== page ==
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Insect harem polygyny: when is a harem not a harem?

  • Melissa J. GriffinEmail author
  • Gregory I. Holwell
  • Matthew R. E. Symonds
Review

Abstract

In the context of animal behaviour, a harem is generally recognised as a mating system where a single dominant male defends and mates with a group of females. Examples of harem polygyny are best known from mammals. A small number of insects, though, have been described as being harem polygynous but information on insects which display this mating system is scarce, and it remains poorly studied. Here we review the mating systems of these “harem polygynous” insects. We identify four main behavioural characteristics that, apart from individual males mating with multiple females in a group, are often associated with harem polygyny in vertebrates: exclusive maternal care, monandry, male-biased sexual dimorphism and temporal continuity of harem composition where the dominant male guards females from intruding males over a prolonged period. All four characteristics are commonly seen in mammals with this mating system, but no insect described as harem polygynous consistently displays all of them. Further, the mating systems of these insects can change within a breeding season, which suggests that they adapt to the changes in their environment by switching between polygyny and monogamy or female defence and resource defence polygyny. Thus, the occasional occurrence of harems in such insect species represents temporary “marriages of convenience”—with individuals (male and female) maximising their reproductive potential by adjusting their behaviour to fit the current situation.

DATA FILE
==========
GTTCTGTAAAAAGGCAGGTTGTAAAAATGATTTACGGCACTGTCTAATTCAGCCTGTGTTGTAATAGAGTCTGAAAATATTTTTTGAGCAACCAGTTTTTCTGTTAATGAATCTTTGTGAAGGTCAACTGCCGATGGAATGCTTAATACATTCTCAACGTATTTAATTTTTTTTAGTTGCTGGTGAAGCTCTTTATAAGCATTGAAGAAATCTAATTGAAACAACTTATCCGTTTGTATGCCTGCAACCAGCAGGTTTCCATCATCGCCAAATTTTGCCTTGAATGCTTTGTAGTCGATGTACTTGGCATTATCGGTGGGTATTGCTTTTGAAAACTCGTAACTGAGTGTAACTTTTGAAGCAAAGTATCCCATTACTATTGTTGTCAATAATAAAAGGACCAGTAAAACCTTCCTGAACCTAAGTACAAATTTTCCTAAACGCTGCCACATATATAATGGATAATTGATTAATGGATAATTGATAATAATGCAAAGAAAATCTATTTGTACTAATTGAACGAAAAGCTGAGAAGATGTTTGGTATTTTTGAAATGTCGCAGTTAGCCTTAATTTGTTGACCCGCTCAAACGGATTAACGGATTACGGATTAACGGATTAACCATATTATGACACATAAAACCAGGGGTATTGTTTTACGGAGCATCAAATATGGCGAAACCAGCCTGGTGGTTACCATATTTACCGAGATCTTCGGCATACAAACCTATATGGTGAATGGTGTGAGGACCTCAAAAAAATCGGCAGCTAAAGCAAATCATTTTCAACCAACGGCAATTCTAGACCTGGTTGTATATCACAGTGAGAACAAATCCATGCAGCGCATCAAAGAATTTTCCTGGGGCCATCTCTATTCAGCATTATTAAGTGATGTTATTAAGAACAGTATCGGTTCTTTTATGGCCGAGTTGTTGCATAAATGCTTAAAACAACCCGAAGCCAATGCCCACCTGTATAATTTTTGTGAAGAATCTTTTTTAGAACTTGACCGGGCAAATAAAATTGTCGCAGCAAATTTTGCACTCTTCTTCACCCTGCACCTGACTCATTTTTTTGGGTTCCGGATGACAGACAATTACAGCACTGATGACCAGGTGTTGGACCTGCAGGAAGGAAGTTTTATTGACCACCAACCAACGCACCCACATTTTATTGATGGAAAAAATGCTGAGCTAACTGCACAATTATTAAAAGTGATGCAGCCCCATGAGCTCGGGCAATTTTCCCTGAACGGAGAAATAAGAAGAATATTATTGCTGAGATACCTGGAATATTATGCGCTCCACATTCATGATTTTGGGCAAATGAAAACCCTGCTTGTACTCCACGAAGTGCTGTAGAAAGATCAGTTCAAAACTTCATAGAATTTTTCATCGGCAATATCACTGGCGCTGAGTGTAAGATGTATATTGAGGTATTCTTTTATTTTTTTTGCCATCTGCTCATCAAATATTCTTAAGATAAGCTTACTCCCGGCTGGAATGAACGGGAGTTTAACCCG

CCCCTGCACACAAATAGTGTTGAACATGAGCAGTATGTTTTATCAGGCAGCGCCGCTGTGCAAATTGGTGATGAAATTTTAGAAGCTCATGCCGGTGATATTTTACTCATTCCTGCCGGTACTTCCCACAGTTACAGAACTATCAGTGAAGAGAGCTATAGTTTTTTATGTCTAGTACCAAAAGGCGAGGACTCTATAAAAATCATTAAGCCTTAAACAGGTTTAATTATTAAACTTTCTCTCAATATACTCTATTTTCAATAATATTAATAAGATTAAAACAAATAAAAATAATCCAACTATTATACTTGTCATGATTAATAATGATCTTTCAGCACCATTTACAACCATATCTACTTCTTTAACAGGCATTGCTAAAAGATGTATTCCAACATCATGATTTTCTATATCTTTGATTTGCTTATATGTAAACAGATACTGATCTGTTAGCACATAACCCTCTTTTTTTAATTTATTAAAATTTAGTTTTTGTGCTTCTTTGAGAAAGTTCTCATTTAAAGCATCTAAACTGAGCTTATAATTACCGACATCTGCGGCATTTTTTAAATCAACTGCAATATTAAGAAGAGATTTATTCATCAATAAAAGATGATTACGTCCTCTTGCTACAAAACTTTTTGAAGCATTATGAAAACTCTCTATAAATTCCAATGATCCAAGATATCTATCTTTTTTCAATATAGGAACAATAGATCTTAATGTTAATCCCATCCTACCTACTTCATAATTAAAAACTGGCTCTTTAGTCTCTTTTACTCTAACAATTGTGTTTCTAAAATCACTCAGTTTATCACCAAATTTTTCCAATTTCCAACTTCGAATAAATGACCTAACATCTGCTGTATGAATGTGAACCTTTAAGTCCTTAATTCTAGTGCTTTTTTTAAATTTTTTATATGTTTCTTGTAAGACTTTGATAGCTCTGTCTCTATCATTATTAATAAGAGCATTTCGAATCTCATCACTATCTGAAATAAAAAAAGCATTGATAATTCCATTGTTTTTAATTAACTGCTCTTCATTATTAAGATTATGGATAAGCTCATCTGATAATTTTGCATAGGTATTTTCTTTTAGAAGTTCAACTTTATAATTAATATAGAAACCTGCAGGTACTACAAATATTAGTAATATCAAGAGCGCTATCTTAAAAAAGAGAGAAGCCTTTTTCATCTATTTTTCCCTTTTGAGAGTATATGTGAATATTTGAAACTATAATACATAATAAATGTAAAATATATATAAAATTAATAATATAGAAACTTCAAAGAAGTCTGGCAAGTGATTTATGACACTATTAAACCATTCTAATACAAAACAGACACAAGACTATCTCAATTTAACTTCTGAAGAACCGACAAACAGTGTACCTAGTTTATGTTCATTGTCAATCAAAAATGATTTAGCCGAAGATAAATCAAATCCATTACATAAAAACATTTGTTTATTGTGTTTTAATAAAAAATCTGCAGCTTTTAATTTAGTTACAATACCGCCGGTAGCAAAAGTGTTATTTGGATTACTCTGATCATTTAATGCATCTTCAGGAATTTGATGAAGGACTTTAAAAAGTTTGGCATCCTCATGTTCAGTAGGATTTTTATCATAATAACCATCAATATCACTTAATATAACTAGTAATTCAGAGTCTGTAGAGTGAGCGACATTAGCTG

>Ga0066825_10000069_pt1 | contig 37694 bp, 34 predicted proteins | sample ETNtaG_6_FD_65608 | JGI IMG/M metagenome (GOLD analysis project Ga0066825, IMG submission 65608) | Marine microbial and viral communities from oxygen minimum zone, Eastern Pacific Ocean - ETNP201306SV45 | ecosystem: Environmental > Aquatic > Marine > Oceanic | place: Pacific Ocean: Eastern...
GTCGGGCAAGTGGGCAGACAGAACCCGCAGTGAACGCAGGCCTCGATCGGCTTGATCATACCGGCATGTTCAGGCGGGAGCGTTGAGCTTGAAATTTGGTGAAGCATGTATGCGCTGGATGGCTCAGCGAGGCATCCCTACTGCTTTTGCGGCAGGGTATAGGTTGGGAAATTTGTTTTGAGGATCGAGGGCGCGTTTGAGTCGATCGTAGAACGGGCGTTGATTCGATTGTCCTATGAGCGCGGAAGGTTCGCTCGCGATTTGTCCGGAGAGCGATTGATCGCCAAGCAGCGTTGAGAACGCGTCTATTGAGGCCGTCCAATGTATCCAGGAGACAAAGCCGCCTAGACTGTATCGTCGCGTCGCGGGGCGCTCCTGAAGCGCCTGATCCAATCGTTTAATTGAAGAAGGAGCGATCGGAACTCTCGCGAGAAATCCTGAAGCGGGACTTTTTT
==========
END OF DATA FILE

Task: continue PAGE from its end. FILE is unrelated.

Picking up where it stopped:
Keywords

Social polygyny Mating system Insect behaviour Female defence Resource defence 

Notes

Acknowledgements

MJG is supported by Deakin University Postgraduate Research Scholarship. We thank Glauco Machado and a second anonymous reviewer for the valuable comments on the manuscript.

Compliance with ethical standards

Conflict of interest

The authors declare that they have no conflict of interest.

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Authors and Affiliations

  1. 1.Centre for Integrative Ecology, School of Life and Environmental SciencesDeakin UniversityBurwoodAustralia
  2. 2.School of Biological SciencesUniversity of AucklandAucklandNew Zealand

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